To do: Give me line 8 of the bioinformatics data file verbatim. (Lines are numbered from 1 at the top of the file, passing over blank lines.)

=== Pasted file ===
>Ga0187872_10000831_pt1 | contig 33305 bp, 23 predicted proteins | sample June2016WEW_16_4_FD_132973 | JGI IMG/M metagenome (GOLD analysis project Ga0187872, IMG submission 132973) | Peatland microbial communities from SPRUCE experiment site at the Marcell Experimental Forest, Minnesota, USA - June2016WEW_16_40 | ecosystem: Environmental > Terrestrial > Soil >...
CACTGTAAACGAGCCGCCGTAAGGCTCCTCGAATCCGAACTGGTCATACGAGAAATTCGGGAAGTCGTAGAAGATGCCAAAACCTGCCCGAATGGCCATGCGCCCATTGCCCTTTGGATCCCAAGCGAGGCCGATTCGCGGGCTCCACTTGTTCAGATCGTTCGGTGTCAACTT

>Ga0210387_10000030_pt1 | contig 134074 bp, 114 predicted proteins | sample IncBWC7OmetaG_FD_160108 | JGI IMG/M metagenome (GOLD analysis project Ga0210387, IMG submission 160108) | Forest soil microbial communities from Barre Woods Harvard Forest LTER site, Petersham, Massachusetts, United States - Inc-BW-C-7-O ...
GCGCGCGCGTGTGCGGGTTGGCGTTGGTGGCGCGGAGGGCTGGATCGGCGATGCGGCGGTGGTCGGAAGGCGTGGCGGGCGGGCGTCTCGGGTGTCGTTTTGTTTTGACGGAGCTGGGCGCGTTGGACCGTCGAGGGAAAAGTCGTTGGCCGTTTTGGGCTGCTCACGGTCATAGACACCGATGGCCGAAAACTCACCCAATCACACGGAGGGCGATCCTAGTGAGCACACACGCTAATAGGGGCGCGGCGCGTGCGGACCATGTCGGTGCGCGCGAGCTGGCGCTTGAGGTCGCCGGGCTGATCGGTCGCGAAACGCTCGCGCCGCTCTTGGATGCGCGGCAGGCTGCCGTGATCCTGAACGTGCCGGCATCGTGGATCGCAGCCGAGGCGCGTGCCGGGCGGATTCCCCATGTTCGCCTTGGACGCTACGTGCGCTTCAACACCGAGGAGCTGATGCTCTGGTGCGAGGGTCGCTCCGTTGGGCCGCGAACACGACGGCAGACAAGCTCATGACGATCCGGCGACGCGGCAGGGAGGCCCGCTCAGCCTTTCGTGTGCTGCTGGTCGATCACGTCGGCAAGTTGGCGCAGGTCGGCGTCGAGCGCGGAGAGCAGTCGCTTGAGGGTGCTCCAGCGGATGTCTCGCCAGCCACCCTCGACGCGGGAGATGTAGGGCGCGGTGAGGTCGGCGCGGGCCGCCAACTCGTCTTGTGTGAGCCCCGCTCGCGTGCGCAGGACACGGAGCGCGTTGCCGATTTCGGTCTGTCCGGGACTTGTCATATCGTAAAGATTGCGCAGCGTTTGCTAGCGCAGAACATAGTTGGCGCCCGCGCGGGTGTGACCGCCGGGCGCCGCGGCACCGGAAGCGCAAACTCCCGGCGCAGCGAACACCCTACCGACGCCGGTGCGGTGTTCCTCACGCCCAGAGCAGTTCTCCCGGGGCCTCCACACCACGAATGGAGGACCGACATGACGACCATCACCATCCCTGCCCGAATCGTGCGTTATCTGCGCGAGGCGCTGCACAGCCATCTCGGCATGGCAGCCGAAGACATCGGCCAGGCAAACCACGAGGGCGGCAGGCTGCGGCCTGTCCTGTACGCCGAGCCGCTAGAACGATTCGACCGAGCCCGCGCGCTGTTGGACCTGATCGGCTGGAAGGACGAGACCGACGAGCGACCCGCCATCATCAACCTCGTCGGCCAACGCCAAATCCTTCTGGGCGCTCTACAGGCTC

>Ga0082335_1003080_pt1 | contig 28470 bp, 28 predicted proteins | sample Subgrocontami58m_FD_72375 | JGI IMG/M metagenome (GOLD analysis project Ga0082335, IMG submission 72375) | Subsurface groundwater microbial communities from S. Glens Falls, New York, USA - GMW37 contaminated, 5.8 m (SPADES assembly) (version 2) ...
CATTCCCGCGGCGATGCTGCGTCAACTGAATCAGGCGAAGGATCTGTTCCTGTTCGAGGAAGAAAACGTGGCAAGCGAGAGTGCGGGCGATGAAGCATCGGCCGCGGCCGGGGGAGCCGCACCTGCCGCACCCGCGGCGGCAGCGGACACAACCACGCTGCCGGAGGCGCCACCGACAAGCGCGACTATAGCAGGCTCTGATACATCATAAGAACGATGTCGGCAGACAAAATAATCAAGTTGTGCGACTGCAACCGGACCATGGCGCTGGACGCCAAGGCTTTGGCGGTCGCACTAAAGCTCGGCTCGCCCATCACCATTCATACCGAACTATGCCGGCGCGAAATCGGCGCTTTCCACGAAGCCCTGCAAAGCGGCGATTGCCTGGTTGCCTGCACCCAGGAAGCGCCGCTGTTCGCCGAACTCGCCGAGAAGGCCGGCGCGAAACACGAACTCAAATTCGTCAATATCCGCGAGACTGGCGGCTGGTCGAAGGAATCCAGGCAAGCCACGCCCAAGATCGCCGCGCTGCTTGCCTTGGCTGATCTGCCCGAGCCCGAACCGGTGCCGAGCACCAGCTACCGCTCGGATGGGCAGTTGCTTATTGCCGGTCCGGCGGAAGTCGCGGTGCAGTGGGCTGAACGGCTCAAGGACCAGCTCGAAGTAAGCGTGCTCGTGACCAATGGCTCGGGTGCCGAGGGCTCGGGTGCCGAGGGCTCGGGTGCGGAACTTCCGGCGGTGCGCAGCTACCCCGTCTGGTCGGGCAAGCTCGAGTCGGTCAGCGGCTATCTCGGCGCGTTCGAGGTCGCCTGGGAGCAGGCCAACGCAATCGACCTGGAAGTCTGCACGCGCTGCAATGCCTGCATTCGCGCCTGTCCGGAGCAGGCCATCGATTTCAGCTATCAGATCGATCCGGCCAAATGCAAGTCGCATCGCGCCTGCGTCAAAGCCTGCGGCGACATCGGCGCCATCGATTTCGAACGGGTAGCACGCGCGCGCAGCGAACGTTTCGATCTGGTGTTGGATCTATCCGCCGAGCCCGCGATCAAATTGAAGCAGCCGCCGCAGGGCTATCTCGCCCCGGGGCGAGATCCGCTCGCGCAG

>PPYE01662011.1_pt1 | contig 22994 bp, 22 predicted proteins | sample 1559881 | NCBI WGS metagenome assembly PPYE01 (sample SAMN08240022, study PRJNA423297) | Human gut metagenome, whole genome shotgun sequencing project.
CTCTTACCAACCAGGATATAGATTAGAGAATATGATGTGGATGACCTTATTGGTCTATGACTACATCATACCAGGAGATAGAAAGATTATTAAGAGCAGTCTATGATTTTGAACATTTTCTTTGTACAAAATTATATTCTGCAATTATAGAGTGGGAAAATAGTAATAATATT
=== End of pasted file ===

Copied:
CTCTTACCAACCAGGATATAGATTAGAGAATATGATGTGGATGACCTTATTGGTCTATGACTACATCATACCAGGAGATAGAAAGATTATTAAGAGCAGTCTATGATTTTGAACATTTTCTTTGTACAAAATTATATTCTGCAATTATAGAGTGGGAAAATAGTAATAATATT